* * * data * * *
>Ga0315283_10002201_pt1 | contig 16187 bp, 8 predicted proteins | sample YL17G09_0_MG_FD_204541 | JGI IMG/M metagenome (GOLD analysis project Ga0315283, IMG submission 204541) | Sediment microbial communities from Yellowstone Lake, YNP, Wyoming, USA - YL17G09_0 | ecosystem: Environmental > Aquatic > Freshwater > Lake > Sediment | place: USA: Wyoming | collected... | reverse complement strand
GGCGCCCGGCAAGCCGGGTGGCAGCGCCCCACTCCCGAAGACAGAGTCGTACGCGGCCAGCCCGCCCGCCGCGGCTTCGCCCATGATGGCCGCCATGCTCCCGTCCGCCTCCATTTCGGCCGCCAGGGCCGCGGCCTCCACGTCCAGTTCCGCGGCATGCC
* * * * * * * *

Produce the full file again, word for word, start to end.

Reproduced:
>Ga0315283_10002201_pt1 | contig 16187 bp, 8 predicted proteins | sample YL17G09_0_MG_FD_204541 | JGI IMG/M metagenome (GOLD analysis project Ga0315283, IMG submission 204541) | Sediment microbial communities from Yellowstone Lake, YNP, Wyoming, USA - YL17G09_0 | ecosystem: Environmental > Aquatic > Freshwater > Lake > Sediment | place: USA: Wyoming | collected... | reverse complement strand
GGCGCCCGGCAAGCCGGGTGGCAGCGCCCCACTCCCGAAGACAGAGTCGTACGCGGCCAGCCCGCCCGCCGCGGCTTCGCCCATGATGGCCGCCATGCTCCCGTCCGCCTCCATTTCGGCCGCCAGGGCCGCGGCCTCCACGTCCAGTTCCGCGGCATGCC